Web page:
JR. The analysis plan depends on the original outcomes of interest from the original evaluation or research design and the type of data collected. I would say that as a program-based researcher I try to balance the right amount of methodological rigor with ease of understanding. For example, I ask myself whether a “fancier level” of quantitative analysis will really provide us with extra certainty or greater clarity, or just create confusion for those who will translate findings in to changes in practice? If I log transform certain data, how will that be understood by those who need to interpret it? For qualitative data, how do I provide a sufficiently rich description while still honoring the confidentiality of those who shared their lived experiences. In short, I would say I analyze the data I collected thoughtfully, with precision, and with pre-planned outcomes clearly in mind. I do not use my data for fishing expeditions.
JS. How do you report findings? What form(s) do your reports take?
JR. While I do write peer reviewed journal articles, I also write a lot of reports for internal program use. In this case, less is more. Short, clear graphical displays of data is essential. Any complicated analytics require description in laymen’s terms. Policy or practice implications need to be specified and visibly called out. Limitations of the work need to be clearly identified.
JS. Are they discussed with partner agencies or stakeholders, used for program improvement?
JR. Yes, we use them internally and share as well with our WIC Advisory Board, Health Care Systems, and Early Learning Partners.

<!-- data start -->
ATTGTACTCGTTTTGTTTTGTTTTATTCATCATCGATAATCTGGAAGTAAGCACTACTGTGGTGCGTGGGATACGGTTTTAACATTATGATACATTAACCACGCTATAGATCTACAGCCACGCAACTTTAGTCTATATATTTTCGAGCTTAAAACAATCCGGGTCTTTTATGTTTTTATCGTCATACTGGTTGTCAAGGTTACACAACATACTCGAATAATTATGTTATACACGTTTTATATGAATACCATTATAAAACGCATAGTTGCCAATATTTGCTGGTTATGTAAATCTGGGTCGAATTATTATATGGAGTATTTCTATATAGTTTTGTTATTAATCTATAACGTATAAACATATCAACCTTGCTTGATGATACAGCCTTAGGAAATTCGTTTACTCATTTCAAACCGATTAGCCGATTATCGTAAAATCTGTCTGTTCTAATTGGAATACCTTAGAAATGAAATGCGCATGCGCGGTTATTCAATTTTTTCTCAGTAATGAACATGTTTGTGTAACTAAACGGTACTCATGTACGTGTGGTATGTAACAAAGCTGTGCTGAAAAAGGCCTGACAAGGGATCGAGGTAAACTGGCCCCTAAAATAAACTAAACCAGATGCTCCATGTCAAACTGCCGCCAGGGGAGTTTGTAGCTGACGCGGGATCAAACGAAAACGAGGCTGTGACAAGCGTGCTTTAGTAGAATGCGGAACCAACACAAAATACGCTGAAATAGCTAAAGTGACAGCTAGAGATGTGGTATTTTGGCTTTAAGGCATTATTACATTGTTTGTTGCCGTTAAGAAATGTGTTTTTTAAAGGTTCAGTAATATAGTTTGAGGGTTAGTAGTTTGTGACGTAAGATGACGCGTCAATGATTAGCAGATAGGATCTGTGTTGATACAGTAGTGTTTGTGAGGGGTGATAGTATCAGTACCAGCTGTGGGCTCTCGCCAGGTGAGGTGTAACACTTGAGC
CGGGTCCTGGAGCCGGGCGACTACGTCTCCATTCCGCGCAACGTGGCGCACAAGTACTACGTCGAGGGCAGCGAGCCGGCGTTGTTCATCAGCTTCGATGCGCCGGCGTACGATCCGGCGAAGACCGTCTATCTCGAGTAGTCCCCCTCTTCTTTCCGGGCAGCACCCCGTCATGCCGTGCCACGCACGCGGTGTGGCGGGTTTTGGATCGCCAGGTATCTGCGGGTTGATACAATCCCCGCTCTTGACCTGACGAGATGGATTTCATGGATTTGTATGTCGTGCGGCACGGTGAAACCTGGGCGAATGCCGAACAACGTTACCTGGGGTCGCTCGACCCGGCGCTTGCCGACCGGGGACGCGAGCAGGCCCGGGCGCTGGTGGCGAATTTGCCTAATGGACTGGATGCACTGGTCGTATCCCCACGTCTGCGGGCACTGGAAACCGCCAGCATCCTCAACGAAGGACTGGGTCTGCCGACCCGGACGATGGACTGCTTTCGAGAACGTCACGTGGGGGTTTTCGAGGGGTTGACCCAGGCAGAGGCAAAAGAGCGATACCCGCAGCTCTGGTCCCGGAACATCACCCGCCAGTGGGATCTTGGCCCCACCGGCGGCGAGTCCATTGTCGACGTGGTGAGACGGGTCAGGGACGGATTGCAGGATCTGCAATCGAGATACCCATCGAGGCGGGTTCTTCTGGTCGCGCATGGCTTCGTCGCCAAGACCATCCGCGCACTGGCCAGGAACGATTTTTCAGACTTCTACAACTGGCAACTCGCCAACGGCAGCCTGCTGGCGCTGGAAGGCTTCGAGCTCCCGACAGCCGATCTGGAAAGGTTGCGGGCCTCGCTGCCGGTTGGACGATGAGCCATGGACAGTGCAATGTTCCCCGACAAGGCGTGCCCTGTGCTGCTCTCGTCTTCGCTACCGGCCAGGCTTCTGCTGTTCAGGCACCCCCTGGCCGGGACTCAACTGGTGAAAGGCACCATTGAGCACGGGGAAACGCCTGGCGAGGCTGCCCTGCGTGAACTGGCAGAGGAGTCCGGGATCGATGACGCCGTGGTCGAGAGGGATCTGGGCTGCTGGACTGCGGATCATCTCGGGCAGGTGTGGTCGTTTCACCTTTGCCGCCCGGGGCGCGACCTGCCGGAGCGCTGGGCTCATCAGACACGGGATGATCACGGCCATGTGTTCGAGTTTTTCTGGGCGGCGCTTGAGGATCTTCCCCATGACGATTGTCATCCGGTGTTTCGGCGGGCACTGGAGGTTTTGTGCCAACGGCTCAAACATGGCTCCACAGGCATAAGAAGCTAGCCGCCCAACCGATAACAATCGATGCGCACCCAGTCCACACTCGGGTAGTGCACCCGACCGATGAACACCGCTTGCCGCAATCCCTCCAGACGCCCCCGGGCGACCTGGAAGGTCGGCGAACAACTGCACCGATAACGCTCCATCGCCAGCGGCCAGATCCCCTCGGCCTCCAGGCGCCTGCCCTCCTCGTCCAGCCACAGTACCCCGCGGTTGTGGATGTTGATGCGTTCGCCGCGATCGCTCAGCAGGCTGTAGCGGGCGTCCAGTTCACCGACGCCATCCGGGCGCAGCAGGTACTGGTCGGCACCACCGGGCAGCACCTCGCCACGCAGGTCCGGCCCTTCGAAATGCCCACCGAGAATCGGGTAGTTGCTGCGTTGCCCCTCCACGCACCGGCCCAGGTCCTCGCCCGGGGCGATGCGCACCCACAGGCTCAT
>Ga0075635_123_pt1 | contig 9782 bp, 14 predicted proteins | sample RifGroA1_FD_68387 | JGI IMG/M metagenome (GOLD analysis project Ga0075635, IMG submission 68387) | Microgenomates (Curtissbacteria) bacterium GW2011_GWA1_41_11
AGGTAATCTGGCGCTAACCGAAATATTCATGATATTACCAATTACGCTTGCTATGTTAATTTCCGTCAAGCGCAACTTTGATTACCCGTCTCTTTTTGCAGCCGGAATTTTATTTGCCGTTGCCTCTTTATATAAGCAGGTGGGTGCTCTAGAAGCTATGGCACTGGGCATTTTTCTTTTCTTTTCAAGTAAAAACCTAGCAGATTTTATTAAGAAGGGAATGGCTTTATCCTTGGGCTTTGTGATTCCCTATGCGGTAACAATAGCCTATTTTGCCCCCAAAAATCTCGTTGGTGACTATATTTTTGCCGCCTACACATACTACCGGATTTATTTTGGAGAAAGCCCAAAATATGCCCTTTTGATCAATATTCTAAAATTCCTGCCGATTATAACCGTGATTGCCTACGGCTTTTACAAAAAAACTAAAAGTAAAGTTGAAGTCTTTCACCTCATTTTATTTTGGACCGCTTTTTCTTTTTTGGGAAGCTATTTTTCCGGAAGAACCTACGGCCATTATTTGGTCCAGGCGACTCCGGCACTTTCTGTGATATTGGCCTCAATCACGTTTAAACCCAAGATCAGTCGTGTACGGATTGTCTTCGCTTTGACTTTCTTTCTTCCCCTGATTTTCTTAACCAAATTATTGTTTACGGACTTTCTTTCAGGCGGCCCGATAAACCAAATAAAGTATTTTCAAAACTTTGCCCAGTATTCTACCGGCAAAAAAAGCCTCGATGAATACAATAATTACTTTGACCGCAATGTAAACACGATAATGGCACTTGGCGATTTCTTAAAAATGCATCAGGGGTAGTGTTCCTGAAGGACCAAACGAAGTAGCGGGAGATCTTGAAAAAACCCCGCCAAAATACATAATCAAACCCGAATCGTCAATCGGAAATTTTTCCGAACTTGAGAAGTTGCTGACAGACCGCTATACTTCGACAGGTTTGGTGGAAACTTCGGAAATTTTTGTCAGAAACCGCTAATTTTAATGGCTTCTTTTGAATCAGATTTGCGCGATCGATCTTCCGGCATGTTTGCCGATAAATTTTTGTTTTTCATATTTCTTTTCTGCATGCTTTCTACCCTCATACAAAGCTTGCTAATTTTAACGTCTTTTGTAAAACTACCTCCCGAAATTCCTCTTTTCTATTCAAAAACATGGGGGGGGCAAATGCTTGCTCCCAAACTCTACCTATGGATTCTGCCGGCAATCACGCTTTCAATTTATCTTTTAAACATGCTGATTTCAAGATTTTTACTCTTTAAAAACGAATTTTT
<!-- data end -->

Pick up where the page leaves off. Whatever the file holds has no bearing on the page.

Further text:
JS. What research skills are needed for professionals in agencies or other non-academic settings?
JR. As I mentioned earlier, the key is to balance the methodological rigor taught in academia with the realities of program-based work. Much of what is researched in academia is driven by the current trends in grant funding, the need to produce peer reviewed publications, and to grow findings in to a further funding opportunity. Program-based work centers on the immediate needs of the program, the requirement for quality improvement, and near-term changes in policies and practices. Translating research into findings requires brief, easily understandable and timely displays of findings and implications.
JS. What do you recommend to students or career changers interested in working in this field?
JR. I would encourage anyone interested in program-based evaluation and research to look for internship possibilities to get hands on experience. For those who are in academia and would like to partner with programs like WIC on future research projects, I would encourage them to approach thoughtfully, and with an open mind about research topics. Too often I am approached by academic researchers who want a letter of support for a grant ( and need it by tomorrow) for a project that is of no practical interest to our program, represents a substantial burden to our staff workload or participants, and shows a clear lack of understanding of WIC program basics. Unfortunately I have to decline their request. Taking the time to build a relationship with the program in which you are interested, understanding their key research and evaluation questions and how they like to apply study findings, and identifying their unique organizational cultural values are key to building a true research collaboration. Although this takes much more time than sending a short email asking WIC staff to administer your lengthy survey, it is infinitely more likely to yield a positive response,
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Image credit: “Inova” by Studio Ianus is licensed under CC BY-NC-ND 4.0